U.S. Manufacturing Technology Consumption Bounces 26% Off Bottom

Cross posted from Real Economics with some refinements.

These numbers are impressive, and they surprised me. But remember, these are numbers that are bouncing back from somewhere deeper than the basement floor. There's a long climb back to the top still ahead of us.

On a historical note, consumption of manufacturing technology used to include solely metal-forming and metal-cutting machine tools until the late 1980s, when adding things like plastic-forming machinery made a dismal picture look a lot better (this is about a decade into the U.S. "post-industrial" insanity, and U.S. capital goods industries had already been roughly halved in size since the 1960s). You will note the amount of sales for domestic use is just over $130 million. Well, back in the early 1980s, monthly numbers of $400 million or $500 million were regularly posted. This gives you some idea of how much of the U.S. industrial base has been destroyed in less than a half century.

At the time, the National Machine Tool Builders Association changed its name to the Association for Manufacturing Technology. Since then, the AMT has apparently joined with the American Machine Tool Distributors' Association to continue compiling and releasing these monthly reports.

In the 1980s, consumption of machine tools was extremely volatile. When the manufacturing sector began to feel distress, one of the first things it did was stop purchasing new manufacturing equipment. And it was not until well into recovery that the sector began to purchase machine tools again. Typically, you would see employment gains well before you saw machine tool purchases begin to rise. We still haven't seen employment gains in manufacturing this time, which suggests this is either a blip of a bounce off the worst recession since the Great Depression (note the explanation of buyers influenced by tax considerations in the article), or that there has been a structural change in the U.S. industrial base.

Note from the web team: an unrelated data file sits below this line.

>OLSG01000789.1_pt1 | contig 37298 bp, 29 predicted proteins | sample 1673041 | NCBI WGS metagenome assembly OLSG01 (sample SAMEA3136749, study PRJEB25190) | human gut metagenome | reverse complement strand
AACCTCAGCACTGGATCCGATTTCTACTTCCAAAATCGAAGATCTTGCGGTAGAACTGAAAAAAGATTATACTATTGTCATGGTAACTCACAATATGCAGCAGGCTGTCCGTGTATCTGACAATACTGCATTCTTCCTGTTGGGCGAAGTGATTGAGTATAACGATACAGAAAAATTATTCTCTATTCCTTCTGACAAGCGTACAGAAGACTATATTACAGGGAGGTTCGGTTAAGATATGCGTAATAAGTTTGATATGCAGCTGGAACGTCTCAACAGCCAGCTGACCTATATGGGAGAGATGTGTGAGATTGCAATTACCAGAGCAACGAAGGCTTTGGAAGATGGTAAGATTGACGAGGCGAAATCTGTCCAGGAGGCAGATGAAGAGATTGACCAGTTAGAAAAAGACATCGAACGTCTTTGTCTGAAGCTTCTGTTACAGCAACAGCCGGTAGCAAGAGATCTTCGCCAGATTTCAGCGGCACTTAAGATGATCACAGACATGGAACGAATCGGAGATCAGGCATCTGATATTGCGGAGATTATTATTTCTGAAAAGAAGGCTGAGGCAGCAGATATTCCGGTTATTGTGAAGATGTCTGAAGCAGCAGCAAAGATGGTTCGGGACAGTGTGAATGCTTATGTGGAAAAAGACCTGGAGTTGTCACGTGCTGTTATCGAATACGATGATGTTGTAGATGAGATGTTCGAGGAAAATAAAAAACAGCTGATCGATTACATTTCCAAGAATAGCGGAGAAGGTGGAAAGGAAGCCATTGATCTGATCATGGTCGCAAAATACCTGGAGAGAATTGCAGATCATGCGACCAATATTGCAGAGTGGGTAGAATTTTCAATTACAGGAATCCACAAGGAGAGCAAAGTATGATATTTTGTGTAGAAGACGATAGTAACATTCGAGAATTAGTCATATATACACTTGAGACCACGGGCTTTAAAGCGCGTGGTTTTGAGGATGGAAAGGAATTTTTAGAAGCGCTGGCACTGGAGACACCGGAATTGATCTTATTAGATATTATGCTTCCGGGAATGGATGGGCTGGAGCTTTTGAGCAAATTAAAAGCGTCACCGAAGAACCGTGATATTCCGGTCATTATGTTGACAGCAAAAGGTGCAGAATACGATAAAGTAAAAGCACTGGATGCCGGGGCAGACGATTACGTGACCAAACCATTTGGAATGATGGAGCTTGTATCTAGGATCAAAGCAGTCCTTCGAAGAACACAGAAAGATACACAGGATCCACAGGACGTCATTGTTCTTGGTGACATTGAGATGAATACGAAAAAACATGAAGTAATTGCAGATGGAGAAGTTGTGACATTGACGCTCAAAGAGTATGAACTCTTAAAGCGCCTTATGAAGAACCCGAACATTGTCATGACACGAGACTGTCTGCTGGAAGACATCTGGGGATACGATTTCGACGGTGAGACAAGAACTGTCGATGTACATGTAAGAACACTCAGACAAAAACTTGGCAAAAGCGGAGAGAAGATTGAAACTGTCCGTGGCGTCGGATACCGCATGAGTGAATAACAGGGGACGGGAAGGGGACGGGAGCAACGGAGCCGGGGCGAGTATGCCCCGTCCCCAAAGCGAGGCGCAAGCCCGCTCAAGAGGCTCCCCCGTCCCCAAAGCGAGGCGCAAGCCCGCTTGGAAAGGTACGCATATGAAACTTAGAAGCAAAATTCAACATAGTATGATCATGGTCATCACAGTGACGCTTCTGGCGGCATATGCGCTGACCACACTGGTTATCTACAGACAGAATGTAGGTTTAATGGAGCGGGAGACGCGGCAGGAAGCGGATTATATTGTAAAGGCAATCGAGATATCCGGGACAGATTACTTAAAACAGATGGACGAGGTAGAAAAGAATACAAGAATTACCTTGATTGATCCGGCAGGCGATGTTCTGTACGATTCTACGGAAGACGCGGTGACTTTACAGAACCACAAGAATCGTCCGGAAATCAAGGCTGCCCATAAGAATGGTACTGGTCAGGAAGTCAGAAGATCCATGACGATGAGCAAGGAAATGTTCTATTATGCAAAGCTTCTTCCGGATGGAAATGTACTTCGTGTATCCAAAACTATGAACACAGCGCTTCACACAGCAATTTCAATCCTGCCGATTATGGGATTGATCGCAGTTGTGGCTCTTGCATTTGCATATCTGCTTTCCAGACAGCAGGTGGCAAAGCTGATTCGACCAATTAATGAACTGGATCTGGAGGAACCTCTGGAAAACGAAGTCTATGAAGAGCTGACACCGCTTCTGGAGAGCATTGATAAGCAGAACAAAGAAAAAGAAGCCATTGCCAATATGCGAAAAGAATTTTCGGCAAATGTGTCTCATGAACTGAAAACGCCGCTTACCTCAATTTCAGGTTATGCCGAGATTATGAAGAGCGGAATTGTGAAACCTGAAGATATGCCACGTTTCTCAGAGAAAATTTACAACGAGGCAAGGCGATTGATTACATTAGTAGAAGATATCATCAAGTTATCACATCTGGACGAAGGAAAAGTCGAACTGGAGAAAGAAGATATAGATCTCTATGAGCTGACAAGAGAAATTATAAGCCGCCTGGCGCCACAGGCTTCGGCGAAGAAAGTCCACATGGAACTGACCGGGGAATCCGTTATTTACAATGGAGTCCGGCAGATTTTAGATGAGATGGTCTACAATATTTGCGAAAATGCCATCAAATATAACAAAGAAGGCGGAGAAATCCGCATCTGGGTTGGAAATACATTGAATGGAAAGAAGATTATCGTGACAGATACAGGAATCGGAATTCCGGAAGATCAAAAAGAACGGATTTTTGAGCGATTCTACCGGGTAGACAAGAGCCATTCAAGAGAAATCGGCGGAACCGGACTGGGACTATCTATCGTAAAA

I suspect that it's a combination of the two. First, the past two weeks have seen more warnings of a second dip coming, making this a double-dip recession.

Second, manufacturing technology is much more automated than it was even 20 years ago. CNC (computer-numerical-control) of machine tools moved beyond experimental in the 1960s (after having largely been funded by Defense Department programs to improve the manufacturing technology of the aerospace sector - yet another example of how the conservative theme of "free market" entrepreneurship is largely a myth), but it was not until the early 1980s that CNC machine tools came into wide use in the U.S. Since then, the bugs and kinks have been worked out, and entire lines of CNC accessories and equipment have been designed and installed, such as automated robots to store, hold, and change cutting tools.

Manufacturing Technology Consumption Up 26%
Orders were placed in December to take advantage of tax relief measures.
by Industry Week

January U.S. manufacturing technology consumption totaled $130.96 million, according to AMTDA, the American Machine Tool Distributors' Association, and AMT -- The Association For Manufacturing Technology. This total was down 40.3% from December but up 26.2% from the total of $103.77 million reported for January 2009.

"Many customers placed orders in December to take advantage of tax relief measures, pulling orders out of January 2010," said Peter Borden, AMTDA President. "The good news is that January 2010 orders are still 26% ahead of January 2009. Fortunately, there are measures moving through Congress that will expand these benefits, incentivizing manufacturers to invest in capital equipment in 2010."

Read more.



the thing is

I've seen this been taken many times out of context to say all sorts of absurd things, from "oh obviously bad trade deals work" to "offshore outsourcing isn't a problem" to "this is leading the recovery" (has slightly more credibility)...